heart health and menopause
heart health and menopause

How The Hormonal Changes Of Menopause Can Impact Your Heart Health

Posted on October 12, 2023 by Henry Ford Health Staff
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Menopause brings about a lot of hormonal-related changes for women. And while you might be thinking about things like hot flashes and the end of your menstrual cycle, many women are not aware of how these hormonal changes can impact your heart.

Ryhm Radjef, M.D., a cardiologist at Henry Ford Health, explains that reproductive hormones such as estrogen and progesterone have a protective effect on your heart.

“After menopause, your body has stopped producing those hormones and as a result, your heart loses that protection,” says Dr. Radjef. “This is why post-menopausal women are at an increased risk for developing cardiovascular disease.”

Understanding Your Heart Health Risk Before Menopause

According to Dr. Radjef, the best thing that you can do as you are entering into perimenopause and then starting menopause is to take a closer look at the heart disease risk factors in your life and see what you can do to make modifications. “Taking control over certain aspects of your health and wellness can lower your chances of developing heart disease after menopause,” Dr. Radjef adds.

Modifiable risk factors include:

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  • Hypertension (high blood pressure). When blood pressure is high, it requires the heart to work harder to pump blood throughout the body. When the heart is under this pressure for too long, it is unable to keep function at the same level – leading to larger complications such as a heart attack or stroke.
  • Diabetes. Being diagnosed with diabetes can double your risk of developing heart disease. If left unmanaged, your odds are even worse.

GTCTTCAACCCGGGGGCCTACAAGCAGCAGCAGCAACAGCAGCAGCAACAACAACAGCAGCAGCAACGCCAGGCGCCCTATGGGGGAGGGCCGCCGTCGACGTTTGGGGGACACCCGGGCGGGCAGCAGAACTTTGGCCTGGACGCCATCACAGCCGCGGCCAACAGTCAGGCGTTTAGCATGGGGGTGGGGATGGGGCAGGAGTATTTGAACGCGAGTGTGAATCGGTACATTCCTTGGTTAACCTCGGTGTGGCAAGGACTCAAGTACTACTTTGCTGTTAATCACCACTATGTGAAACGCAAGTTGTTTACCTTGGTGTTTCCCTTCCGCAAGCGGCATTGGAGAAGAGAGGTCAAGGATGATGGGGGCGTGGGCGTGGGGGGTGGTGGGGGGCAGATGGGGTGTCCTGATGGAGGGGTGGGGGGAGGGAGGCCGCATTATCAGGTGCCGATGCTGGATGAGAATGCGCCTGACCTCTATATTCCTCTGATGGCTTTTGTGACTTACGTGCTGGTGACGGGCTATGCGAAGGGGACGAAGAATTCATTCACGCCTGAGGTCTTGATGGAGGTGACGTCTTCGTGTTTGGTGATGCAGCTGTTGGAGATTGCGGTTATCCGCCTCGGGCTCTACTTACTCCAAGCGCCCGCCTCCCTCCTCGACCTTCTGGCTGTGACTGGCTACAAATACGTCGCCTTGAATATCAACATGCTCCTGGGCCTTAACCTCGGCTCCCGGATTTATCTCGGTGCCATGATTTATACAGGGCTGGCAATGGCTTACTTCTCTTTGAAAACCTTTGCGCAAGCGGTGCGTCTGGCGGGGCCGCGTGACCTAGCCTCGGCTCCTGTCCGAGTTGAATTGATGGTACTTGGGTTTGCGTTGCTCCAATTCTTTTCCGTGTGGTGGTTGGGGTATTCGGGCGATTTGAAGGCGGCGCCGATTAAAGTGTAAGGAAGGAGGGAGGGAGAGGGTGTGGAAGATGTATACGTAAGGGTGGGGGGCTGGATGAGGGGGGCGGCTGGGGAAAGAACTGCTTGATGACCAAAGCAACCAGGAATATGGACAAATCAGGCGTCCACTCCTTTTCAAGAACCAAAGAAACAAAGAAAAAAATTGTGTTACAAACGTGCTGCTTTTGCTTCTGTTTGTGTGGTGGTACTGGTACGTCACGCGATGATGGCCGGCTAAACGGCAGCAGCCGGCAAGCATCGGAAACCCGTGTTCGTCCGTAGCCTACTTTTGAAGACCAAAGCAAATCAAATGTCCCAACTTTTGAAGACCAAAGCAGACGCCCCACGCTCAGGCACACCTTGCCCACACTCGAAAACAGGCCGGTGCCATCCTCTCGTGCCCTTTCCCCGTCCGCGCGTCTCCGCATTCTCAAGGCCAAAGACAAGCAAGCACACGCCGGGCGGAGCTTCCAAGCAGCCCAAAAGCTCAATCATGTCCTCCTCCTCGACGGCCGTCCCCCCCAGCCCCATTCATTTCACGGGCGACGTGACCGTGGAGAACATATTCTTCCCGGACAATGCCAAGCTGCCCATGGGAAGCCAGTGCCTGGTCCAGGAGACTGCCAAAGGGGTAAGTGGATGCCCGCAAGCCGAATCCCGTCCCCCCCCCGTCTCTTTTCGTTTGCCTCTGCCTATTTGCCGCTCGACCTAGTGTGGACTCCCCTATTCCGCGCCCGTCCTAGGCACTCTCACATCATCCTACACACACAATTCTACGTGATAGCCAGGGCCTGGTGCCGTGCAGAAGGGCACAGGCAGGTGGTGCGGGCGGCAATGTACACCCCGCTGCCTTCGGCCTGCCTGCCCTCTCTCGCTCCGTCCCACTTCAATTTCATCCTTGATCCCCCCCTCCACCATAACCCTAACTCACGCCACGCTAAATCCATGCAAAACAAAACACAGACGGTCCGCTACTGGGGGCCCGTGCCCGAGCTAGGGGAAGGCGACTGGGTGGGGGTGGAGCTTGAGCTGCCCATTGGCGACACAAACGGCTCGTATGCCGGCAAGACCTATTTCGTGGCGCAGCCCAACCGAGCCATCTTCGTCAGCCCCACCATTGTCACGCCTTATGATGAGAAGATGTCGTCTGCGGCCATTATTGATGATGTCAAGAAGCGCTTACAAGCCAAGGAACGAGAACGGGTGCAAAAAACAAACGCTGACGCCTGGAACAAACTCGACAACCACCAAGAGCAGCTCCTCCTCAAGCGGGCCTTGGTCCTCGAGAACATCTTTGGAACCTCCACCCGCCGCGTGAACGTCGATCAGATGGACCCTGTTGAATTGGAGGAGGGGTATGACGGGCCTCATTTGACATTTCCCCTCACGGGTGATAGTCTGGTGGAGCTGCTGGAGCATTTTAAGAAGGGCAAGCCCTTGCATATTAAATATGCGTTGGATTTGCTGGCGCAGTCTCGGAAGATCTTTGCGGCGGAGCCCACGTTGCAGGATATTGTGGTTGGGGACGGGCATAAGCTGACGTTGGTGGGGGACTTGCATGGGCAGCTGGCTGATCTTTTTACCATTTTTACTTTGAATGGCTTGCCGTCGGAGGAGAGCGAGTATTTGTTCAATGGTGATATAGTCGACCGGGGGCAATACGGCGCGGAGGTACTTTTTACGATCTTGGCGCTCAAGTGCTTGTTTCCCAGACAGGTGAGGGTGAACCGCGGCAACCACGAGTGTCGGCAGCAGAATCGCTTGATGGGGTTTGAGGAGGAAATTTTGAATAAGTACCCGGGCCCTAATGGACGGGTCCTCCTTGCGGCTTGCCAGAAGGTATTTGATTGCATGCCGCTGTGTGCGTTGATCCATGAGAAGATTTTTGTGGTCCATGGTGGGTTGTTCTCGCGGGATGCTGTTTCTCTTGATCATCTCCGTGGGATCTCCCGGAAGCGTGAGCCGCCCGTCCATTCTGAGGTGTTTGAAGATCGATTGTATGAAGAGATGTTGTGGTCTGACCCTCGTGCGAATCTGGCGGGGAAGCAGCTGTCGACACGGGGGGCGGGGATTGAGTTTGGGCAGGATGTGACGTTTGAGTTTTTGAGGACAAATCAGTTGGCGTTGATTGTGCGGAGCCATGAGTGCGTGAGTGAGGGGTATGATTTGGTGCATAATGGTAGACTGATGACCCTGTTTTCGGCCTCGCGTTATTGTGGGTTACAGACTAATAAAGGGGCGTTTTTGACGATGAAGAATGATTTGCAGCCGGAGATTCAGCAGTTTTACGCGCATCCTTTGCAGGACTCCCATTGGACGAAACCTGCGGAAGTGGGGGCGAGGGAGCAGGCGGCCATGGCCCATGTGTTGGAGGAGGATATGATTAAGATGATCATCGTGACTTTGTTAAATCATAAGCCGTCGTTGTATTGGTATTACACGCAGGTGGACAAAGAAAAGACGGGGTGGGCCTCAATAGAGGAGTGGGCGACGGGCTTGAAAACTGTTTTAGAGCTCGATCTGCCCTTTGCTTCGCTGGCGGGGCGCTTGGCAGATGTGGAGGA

• Hyperlipidemia (high cholesterol). High cholesterol can lead to fatty plaque buildups inside your arteries – putting you at increased risk for blockage.
  • Obesity. Excess weight is often associated with high blood pressure, high cholesterol and type 2 diabetes. It can cause fatty deposits to build up in arteries and make it difficult for your heart to pump blood throughout your body.
  • Smoking and tobacco use. Like high cholesterol, smoking tobacco products can lead to arterial plaque buildup – putting you are greater risk for a stroke or peripheral artery disease.

Talk with your doctor first to learn what you can do to take control of these risk factors in your life.

Lifestyle Changes To Make To Prevent Heart Disease

“In addition to looking at your modifiable risk factors, it is also necessary to change your lifestyle,” says Dr. Radjef.

Research shows that approximately 80% of heart disease cases are preventable. Taking steps to make necessary lifestyle changes before menopause can help to lower your risk once your body stops producing estrogen.

Dr. Radjef recommends to:

  • Change your diet. Focusing on making more heart-healthy food choices can help reduce your intake of added fats and sodium.
  • Exercise regularly. Working out, even for short periods of time, helps strengthen your heart muscles.
  • Talk to your doctor about medication options. If you have high blood pressure or other risk factors of heart disease, talk with your doctor to see if medication is an option for you to help manage your condition.
  • Keep up to date with regular health screenings. Work with your doctor to set up regular screenings (if recommended) to monitor your blood pressure, cholesterol and diabetes risk.

“Making these lifestyle changes now is going to be key to prevent cardiovascular disease in the future,” says Dr. Radjef.


Reviewed by Dr. Ryhm Radjef, Director for the Women's Heart Center and Cardio-Obstetric Program at Henry Ford Health.

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